More people are seeing multiple health professionals
The proportion of people seeing three or more health professionals for the same condition increased in 2019-20, according to the results of a survey of patient experiences released today by the Australian Bureau of Statistics (ABS).
ABS health statistics spokesperson, Robert Long, said in 2019-20, 16.6 per cent of people saw three or more health professionals for the same condition compared to 15.1 per cent in 2018-19.
“Of these people, around seven in ten people (71.9 per cent) reported that at least one health professional helped coordinate their care, and only 14.3 per cent reported issues caused by a lack of communication between health professionals.”
The survey also showed that general practitioners (GPs) remained the most frequently consulted health professionals.
“More than eight in ten people (83.2 per cent) saw a GP at least once, similar to last year (82.8 per cent).
“As you would expect, older people (85 years and over) were more likely to see a GP (98.3 per cent) than those aged 15 to 24 years (70.9 per cent).”
People with a long-term health condition (94.5 per cent) were also more likely to see a GP than those without a long-term health condition (71.5 per cent).
In other survey results, more Australians delayed or did not see a dental professional when needed compared to last year (30.4 per cent in 2019-20 compared to 28.2 per cent in 2018-19).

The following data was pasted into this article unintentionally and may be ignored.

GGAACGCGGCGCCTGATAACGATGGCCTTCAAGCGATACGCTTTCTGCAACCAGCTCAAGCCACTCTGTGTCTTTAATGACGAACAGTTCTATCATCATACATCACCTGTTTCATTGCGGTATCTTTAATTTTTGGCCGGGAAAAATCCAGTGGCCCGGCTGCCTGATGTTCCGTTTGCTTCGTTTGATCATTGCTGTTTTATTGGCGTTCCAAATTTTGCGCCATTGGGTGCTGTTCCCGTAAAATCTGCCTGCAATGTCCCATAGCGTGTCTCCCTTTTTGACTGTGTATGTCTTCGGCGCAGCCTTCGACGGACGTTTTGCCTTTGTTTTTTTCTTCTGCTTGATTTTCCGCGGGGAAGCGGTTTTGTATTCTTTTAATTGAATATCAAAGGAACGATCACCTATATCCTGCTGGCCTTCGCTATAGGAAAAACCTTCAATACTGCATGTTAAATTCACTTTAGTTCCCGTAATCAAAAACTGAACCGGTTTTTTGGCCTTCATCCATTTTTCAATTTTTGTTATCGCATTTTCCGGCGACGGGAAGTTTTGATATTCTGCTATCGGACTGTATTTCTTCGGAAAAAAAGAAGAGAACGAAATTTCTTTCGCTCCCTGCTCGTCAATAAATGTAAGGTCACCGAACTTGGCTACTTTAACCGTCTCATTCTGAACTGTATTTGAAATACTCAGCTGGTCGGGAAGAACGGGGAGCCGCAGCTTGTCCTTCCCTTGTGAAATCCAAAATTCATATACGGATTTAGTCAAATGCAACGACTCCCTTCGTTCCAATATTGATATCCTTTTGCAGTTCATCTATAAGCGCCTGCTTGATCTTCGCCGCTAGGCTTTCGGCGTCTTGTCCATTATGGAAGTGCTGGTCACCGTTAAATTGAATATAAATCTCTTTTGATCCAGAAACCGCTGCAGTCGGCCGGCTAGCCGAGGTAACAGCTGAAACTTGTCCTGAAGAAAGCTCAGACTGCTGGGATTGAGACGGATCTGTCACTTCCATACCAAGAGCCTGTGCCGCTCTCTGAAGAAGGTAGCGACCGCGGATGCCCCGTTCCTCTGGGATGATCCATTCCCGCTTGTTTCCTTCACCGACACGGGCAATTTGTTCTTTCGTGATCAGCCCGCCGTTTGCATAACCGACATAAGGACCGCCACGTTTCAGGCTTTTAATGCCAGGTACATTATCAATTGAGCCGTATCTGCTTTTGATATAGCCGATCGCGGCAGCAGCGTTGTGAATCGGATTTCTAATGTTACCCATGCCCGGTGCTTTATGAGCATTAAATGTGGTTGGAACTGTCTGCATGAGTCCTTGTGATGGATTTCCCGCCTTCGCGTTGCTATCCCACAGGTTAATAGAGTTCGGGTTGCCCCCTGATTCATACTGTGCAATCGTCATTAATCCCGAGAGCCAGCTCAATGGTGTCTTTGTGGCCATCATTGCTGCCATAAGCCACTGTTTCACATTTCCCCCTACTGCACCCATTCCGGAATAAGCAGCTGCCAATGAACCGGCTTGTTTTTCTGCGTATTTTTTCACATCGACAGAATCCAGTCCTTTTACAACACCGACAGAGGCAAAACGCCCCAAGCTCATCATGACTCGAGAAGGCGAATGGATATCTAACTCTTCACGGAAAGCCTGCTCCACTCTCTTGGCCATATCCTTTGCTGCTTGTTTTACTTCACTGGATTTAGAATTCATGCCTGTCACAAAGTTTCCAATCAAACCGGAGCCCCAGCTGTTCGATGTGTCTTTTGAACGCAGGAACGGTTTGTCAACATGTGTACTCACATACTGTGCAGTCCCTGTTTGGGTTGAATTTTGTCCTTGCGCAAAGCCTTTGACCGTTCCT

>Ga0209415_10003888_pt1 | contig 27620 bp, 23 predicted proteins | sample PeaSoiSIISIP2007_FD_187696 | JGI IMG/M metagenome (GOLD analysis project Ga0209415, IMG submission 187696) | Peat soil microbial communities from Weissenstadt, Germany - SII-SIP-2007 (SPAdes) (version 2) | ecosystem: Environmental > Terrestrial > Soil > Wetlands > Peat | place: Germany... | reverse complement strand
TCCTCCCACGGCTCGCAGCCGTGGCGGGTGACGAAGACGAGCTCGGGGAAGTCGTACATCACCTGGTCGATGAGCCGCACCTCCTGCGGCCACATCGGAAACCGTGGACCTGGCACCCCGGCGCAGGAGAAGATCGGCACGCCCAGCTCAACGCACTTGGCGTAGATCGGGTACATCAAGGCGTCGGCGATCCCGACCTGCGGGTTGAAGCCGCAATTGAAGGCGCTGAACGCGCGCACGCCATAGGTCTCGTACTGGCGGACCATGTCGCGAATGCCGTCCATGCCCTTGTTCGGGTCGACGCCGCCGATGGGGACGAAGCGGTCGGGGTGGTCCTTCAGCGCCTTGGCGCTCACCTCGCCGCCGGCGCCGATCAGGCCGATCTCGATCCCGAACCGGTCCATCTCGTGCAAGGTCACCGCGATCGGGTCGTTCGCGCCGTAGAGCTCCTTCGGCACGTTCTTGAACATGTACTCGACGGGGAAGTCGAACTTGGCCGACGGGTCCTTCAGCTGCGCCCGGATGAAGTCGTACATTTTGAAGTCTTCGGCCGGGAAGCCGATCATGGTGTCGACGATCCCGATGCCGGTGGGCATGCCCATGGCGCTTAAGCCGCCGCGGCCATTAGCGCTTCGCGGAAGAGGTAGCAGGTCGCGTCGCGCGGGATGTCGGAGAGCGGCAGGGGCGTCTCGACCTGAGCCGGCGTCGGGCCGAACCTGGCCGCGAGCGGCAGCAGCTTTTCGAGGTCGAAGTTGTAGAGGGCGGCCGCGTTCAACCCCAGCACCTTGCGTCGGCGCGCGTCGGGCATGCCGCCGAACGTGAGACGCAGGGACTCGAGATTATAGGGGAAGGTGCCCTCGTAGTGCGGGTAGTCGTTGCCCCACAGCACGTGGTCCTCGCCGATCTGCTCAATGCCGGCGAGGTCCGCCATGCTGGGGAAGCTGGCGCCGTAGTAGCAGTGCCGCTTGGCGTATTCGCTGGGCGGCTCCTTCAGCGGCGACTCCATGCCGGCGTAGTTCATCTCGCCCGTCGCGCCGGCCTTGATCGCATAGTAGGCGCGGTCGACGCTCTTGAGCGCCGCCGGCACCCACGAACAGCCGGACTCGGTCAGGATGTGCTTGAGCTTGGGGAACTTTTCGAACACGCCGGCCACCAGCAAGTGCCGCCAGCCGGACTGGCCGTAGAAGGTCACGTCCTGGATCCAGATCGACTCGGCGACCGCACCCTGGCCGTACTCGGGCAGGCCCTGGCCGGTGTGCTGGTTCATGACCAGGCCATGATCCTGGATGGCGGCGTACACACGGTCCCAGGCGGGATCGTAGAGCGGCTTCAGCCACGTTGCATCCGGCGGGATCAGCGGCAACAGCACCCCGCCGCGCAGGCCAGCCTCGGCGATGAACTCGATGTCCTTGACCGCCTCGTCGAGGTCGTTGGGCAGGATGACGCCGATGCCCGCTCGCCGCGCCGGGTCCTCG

“This could be related to restrictions imposed in response to COVID-19, with dental services affected during the pandemic,” Mr Long said.
“Although the survey did not explicitly ask about the impacts of COVID-19, it is possible that the impact of COVID-19 restrictions contributed to an increase in people reporting ‘Other’ as the main reason they did not see a dental professional when needed (11.0 per cent compared to 8.2 per cent in 2018-19).”
The survey also showed that more than half (56.5 per cent) of people had some form of private health insurance, similar to last year (56.9 per cent). People living in areas of greatest socio-economic disadvantage were less likely to have private health insurance cover (33.2 per cent) compared to those living in areas of least disadvantage (76.5 per cent).
This survey was conducted in 2019-20 and therefore covers the pre COVID-19 period as well as the period from the beginning of the COVID-19 pandemic up to June 30, 2020.
Further information can be found in Patient Experiences in Australia: Summary of Findings, 2019-20 available for free download from the ABS website, http://www.abs.gov.au.
- For this publication, dental professional includes dentist, dental hygienist and dental specialists.
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